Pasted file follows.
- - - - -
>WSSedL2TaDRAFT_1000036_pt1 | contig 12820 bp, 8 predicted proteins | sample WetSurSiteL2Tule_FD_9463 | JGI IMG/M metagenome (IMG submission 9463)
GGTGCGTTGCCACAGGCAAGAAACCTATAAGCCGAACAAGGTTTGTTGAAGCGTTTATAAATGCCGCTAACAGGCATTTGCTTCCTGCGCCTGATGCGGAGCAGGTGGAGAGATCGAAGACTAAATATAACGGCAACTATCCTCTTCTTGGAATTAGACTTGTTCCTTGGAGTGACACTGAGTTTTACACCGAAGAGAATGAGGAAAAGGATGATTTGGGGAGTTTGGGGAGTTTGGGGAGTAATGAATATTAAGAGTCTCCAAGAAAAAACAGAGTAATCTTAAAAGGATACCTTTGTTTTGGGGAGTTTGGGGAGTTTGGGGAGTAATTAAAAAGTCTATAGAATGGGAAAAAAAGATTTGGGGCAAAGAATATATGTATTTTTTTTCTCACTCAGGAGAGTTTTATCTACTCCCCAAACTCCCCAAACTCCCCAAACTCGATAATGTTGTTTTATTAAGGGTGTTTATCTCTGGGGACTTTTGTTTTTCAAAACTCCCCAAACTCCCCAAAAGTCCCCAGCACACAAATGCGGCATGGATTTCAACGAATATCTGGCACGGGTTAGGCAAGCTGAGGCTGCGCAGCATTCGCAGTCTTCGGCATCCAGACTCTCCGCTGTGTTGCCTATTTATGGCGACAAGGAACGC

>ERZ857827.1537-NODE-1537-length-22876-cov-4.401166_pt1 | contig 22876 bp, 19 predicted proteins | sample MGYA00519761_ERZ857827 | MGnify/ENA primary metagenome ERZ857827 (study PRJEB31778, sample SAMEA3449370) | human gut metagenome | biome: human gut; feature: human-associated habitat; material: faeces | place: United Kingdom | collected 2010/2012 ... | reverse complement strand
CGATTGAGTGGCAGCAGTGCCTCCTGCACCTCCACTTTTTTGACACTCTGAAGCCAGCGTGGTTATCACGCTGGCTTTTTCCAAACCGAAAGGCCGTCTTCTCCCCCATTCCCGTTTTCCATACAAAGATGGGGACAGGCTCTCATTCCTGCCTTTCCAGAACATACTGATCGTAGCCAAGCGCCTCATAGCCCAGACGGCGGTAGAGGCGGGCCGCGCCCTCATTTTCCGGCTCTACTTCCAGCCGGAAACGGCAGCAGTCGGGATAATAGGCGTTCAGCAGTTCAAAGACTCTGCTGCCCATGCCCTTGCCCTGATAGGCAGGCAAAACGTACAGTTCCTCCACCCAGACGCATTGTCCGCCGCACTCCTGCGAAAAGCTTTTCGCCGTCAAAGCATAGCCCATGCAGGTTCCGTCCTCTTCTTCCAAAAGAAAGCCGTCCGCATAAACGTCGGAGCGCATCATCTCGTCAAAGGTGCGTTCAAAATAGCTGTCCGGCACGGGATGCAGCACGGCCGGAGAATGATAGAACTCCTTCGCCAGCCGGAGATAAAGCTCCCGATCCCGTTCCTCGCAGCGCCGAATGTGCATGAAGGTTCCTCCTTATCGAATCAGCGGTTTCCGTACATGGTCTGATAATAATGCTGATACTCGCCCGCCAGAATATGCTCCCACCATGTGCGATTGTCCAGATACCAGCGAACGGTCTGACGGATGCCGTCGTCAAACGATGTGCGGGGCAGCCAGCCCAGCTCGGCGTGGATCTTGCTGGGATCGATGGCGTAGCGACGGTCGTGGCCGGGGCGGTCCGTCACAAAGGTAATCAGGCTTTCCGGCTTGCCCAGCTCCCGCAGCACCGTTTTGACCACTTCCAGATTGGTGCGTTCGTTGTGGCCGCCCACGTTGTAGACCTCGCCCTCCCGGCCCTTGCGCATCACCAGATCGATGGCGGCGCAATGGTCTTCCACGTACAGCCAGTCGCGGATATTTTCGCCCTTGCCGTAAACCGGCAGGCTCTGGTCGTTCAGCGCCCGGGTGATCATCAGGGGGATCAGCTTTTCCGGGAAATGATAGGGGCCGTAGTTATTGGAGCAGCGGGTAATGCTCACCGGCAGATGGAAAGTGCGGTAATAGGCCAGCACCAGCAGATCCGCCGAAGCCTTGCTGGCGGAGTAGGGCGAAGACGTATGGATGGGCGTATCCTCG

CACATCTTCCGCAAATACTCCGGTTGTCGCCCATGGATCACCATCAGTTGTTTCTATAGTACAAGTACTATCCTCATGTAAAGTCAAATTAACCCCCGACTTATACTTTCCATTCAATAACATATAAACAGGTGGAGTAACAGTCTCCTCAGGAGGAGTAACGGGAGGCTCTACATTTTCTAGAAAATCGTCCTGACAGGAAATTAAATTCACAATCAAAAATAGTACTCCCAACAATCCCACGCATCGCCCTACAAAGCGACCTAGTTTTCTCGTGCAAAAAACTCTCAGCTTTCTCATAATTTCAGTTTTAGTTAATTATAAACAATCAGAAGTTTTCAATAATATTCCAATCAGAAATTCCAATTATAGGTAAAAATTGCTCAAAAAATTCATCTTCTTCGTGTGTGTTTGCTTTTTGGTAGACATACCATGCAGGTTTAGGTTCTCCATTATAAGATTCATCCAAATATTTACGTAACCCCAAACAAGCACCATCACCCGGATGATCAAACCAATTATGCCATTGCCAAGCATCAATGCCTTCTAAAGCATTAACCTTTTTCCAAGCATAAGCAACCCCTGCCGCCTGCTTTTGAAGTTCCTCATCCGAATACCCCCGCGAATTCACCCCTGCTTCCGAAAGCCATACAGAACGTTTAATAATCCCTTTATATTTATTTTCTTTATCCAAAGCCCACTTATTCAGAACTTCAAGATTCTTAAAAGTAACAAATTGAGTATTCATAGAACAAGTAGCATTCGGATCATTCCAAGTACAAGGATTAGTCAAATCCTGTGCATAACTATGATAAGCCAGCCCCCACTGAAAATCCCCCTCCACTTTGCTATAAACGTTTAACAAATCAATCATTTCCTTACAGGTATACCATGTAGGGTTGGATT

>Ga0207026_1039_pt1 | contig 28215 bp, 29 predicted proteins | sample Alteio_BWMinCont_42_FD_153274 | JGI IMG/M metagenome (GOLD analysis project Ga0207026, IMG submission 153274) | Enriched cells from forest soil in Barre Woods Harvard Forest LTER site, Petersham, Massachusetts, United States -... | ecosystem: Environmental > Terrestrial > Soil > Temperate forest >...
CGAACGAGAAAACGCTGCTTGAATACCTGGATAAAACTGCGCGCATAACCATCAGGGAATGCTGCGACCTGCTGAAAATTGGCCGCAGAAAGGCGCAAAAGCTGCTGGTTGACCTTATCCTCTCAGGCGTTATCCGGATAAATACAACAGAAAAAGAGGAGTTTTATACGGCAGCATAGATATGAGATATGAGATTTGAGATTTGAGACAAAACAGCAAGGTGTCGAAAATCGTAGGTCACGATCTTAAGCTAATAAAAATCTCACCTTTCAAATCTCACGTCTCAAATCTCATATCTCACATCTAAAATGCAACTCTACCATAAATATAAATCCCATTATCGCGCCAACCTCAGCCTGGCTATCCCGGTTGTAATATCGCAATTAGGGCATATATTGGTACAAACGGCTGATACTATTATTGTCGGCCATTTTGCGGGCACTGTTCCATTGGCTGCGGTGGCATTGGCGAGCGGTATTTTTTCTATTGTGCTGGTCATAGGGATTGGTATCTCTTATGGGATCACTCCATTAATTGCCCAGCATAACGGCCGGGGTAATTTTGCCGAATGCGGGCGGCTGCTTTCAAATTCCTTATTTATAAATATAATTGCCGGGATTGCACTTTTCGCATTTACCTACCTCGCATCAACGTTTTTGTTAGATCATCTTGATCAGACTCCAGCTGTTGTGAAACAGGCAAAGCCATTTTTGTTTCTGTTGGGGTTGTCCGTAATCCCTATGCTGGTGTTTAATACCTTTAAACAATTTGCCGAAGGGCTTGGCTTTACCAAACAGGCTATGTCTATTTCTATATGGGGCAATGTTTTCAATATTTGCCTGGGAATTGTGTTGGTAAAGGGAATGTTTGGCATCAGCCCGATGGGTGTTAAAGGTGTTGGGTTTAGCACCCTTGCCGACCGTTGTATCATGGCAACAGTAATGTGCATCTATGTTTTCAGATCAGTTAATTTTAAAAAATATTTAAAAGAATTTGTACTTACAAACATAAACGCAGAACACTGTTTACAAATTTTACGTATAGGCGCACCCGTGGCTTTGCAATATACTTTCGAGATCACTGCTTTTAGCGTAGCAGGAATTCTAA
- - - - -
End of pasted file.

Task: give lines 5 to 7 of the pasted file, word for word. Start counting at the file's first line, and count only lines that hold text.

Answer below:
CACATCTTCCGCAAATACTCCGGTTGTCGCCCATGGATCACCATCAGTTGTTTCTATAGTACAAGTACTATCCTCATGTAAAGTCAAATTAACCCCCGACTTATACTTTCCATTCAATAACATATAAACAGGTGGAGTAACAGTCTCCTCAGGAGGAGTAACGGGAGGCTCTACATTTTCTAGAAAATCGTCCTGACAGGAAATTAAATTCACAATCAAAAATAGTACTCCCAACAATCCCACGCATCGCCCTACAAAGCGACCTAGTTTTCTCGTGCAAAAAACTCTCAGCTTTCTCATAATTTCAGTTTTAGTTAATTATAAACAATCAGAAGTTTTCAATAATATTCCAATCAGAAATTCCAATTATAGGTAAAAATTGCTCAAAAAATTCATCTTCTTCGTGTGTGTTTGCTTTTTGGTAGACATACCATGCAGGTTTAGGTTCTCCATTATAAGATTCATCCAAATATTTACGTAACCCCAAACAAGCACCATCACCCGGATGATCAAACCAATTATGCCATTGCCAAGCATCAATGCCTTCTAAAGCATTAACCTTTTTCCAAGCATAAGCAACCCCTGCCGCCTGCTTTTGAAGTTCCTCATCCGAATACCCCCGCGAATTCACCCCTGCTTCCGAAAGCCATACAGAACGTTTAATAATCCCTTTATATTTATTTTCTTTATCCAAAGCCCACTTATTCAGAACTTCAAGATTCTTAAAAGTAACAAATTGAGTATTCATAGAACAAGTAGCATTCGGATCATTCCAAGTACAAGGATTAGTCAAATCCTGTGCATAACTATGATAAGCCAGCCCCCACTGAAAATCCCCCTCCACTTTGCTATAAACGTTTAACAAATCAATCATTTCCTTACAGGTATACCATGTAGGGTTGGATT

>Ga0207026_1039_pt1 | contig 28215 bp, 29 predicted proteins | sample Alteio_BWMinCont_42_FD_153274 | JGI IMG/M metagenome (GOLD analysis project Ga0207026, IMG submission 153274) | Enriched cells from forest soil in Barre Woods Harvard Forest LTER site, Petersham, Massachusetts, United States -... | ecosystem: Environmental > Terrestrial > Soil > Temperate forest >...
CGAACGAGAAAACGCTGCTTGAATACCTGGATAAAACTGCGCGCATAACCATCAGGGAATGCTGCGACCTGCTGAAAATTGGCCGCAGAAAGGCGCAAAAGCTGCTGGTTGACCTTATCCTCTCAGGCGTTATCCGGATAAATACAACAGAAAAAGAGGAGTTTTATACGGCAGCATAGATATGAGATATGAGATTTGAGATTTGAGACAAAACAGCAAGGTGTCGAAAATCGTAGGTCACGATCTTAAGCTAATAAAAATCTCACCTTTCAAATCTCACGTCTCAAATCTCATATCTCACATCTAAAATGCAACTCTACCATAAATATAAATCCCATTATCGCGCCAACCTCAGCCTGGCTATCCCGGTTGTAATATCGCAATTAGGGCATATATTGGTACAAACGGCTGATACTATTATTGTCGGCCATTTTGCGGGCACTGTTCCATTGGCTGCGGTGGCATTGGCGAGCGGTATTTTTTCTATTGTGCTGGTCATAGGGATTGGTATCTCTTATGGGATCACTCCATTAATTGCCCAGCATAACGGCCGGGGTAATTTTGCCGAATGCGGGCGGCTGCTTTCAAATTCCTTATTTATAAATATAATTGCCGGGATTGCACTTTTCGCATTTACCTACCTCGCATCAACGTTTTTGTTAGATCATCTTGATCAGACTCCAGCTGTTGTGAAACAGGCAAAGCCATTTTTGTTTCTGTTGGGGTTGTCCGTAATCCCTATGCTGGTGTTTAATACCTTTAAACAATTTGCCGAAGGGCTTGGCTTTACCAAACAGGCTATGTCTATTTCTATATGGGGCAATGTTTTCAATATTTGCCTGGGAATTGTGTTGGTAAAGGGAATGTTTGGCATCAGCCCGATGGGTGTTAAAGGTGTTGGGTTTAGCACCCTTGCCGACCGTTGTATCATGGCAACAGTAATGTGCATCTATGTTTTCAGATCAGTTAATTTTAAAAAATATTTAAAAGAATTTGTACTTACAAACATAAACGCAGAACACTGTTTACAAATTTTACGTATAGGCGCACCCGTGGCTTTGCAATATACTTTCGAGATCACTGCTTTTAGCGTAGCAGGAATTCTAA